answer 3 history question and it is due in 1 and half hours simple history question

Answer 3 history question and it is due in 1 and half hours. Simple history question

Can you write one and send me one

question one:

Please read the following question carefully and answer all parts of the question. You response should be a well-written, carefully thought out response to the issues raised. As a rough guide, your answer should be somewhere in the 300-600 word range.

The 1920’s were a period of great cultural change and reaction to this change. Discuss three cultural disputes of the 1920s. What were the causes of the clash of cultures that took place in the 1920’s?

question two:

Please read the following question carefully and answer all parts of the question. You response should be a well-written, carefully thought out response to the issues raised. As a rough guide, your answer should be somewhere in the 300-600 word range.

Many historians have argued that race played a significant part in World War II. What role did race play in the fighting both in the Pacific and European theaters? How did attitudes towards race affect the outcome of the war?

question 3:

Discuss the following passage and describe its historical significance (what does it teach us about the past?) and place it in the larger historical context (what larger historical event/movement is it part of?). As a rough guide, your answer should be somewhere in the 200-300 word range.

Hiram W. Evans

The Klan’s Fight for Americanism, 1926

“The Klan, therefore, has now come to speak for the great mass of Americans of old pioneer stock. We believe that it does fairly and faithfully represent them, and our proof lies in their support. To understand the Klan, then, it is necessary to understand the character and present mind of the mass of old-stock American. The mass, it must be remembered, as distinguished from the intellectually mongrelized “Liberals.”

[Evans then discusses how old-stock Americans are from Nordic heritage and represent the best of mankind]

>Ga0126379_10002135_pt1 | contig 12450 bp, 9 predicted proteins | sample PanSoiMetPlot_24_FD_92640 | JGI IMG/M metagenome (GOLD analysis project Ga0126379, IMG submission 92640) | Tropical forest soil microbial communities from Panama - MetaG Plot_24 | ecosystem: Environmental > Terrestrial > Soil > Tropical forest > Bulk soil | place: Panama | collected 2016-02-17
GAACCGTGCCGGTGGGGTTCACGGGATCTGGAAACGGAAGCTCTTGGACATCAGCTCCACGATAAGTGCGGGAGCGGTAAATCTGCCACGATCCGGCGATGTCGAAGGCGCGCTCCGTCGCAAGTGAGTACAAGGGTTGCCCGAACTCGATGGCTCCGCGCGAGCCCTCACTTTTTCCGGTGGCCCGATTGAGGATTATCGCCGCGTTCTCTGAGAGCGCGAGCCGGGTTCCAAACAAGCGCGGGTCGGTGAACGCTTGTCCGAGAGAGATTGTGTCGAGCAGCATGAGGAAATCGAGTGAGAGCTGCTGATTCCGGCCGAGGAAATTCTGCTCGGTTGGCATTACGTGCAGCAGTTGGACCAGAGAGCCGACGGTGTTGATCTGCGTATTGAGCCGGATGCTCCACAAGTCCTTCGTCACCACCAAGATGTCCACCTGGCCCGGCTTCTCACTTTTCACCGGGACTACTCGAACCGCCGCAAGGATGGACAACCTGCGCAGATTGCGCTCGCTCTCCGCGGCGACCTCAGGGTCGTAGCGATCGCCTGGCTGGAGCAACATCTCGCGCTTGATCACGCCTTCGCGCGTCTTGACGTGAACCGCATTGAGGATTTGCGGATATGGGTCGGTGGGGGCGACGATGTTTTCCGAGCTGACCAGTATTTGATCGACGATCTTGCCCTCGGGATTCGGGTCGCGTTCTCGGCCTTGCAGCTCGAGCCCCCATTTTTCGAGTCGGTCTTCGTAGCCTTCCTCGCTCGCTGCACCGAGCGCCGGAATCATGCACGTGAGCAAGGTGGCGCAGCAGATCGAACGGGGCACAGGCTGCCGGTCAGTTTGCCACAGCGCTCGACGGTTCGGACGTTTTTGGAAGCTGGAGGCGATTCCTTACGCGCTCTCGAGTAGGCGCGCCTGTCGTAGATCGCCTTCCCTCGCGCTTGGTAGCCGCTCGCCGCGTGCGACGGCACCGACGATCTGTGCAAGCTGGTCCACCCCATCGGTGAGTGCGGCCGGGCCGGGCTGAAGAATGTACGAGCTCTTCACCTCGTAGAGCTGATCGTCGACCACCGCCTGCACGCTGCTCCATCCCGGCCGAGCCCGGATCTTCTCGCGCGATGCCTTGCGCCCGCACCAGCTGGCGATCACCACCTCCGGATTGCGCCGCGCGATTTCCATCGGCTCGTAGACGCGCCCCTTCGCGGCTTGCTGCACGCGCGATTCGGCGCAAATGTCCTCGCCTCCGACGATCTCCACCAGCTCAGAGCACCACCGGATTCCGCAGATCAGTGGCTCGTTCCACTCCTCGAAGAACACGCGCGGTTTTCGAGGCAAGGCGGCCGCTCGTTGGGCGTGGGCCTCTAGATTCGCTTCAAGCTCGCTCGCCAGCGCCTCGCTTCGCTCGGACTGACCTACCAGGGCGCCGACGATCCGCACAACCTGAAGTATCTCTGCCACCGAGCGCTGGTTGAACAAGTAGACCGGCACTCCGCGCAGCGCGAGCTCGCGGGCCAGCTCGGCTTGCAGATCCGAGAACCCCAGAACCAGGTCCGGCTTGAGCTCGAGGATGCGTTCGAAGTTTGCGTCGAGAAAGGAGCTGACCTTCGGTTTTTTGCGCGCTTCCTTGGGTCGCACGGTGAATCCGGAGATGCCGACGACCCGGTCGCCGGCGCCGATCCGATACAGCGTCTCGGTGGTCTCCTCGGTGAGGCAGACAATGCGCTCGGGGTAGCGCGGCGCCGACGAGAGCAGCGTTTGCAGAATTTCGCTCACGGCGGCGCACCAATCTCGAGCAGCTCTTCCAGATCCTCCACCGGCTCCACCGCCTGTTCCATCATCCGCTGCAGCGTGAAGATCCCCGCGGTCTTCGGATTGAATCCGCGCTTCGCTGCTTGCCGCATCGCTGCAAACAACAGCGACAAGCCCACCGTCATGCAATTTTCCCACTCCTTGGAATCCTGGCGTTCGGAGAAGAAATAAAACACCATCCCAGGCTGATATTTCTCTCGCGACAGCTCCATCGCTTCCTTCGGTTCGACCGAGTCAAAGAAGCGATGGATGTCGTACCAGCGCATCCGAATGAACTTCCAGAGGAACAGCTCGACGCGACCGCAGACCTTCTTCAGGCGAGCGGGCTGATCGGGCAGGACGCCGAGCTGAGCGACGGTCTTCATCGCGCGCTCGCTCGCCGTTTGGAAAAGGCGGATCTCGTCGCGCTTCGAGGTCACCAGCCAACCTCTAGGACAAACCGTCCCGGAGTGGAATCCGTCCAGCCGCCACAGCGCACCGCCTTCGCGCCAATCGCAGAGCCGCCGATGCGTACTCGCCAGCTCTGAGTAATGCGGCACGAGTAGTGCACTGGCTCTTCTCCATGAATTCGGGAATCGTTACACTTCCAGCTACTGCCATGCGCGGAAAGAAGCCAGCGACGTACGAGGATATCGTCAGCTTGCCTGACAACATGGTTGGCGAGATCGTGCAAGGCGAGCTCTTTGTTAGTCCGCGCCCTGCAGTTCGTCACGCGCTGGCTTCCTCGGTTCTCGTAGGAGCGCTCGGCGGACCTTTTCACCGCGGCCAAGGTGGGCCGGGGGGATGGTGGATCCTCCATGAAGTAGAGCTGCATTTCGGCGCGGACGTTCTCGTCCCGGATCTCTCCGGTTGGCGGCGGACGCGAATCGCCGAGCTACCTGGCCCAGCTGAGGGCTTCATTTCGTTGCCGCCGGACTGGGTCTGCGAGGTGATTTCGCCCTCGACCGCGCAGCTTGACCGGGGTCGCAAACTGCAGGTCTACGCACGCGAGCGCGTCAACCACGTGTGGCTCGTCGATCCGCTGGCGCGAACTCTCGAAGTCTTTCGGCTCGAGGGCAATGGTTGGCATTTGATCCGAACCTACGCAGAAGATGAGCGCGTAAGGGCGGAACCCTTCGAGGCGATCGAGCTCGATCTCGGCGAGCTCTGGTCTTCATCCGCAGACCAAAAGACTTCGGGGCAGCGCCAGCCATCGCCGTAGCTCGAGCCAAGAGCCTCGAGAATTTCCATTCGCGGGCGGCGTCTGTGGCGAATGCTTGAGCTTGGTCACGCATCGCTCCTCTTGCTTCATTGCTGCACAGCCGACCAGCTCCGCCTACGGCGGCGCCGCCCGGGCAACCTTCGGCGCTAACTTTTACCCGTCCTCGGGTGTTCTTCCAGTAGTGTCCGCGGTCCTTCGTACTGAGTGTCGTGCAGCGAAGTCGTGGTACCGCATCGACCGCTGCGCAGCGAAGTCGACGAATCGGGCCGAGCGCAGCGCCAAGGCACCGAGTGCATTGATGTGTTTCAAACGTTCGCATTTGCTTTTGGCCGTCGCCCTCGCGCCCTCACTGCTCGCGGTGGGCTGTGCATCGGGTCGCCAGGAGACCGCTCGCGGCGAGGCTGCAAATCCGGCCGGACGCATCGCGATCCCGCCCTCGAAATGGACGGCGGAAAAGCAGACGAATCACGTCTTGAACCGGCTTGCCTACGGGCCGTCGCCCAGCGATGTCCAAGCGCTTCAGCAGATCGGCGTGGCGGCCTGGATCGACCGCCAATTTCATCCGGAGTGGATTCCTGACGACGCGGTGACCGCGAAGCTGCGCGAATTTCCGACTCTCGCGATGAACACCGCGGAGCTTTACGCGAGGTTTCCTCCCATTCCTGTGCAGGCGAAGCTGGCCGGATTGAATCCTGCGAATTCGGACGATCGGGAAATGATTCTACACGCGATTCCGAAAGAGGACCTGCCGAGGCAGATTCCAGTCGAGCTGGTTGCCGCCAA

In spite of it, however, these Nordic Americans for the last generation have found themselves increasingly uncomfortable, and finally deeply distressed. There appeared first confusion in thought and opinion, a groping hesitancy about national affairs and private life alike, in sharp contrast to the clear, straightforward purposes of our earlier years. There was futility in religion, too, which was in many ways even more distressing. Presently we began to find that we were dealing with strange ideas; policies that always sounded well, but somehow always made us still more uncomfortable.

Finally came the moral breakdown that has been going on for two decades. One by one all our traditional moral standards went by the boards, or were so disregarded that they ceased to be binding. The sacredness of our Sabbath, of our homes, of chastity, and finally even of our right to teach our own children in our own schools fundamental facts and truths were torn away from us. Those who maintained the old standards did so only in the face of constant ridicule.

Along with this went economic distress. The assurance for the future of our children dwindled. We found our great cities and the control of much of our industry taken over by strangers, who stacked the cards of success and prosperity against us . . .”

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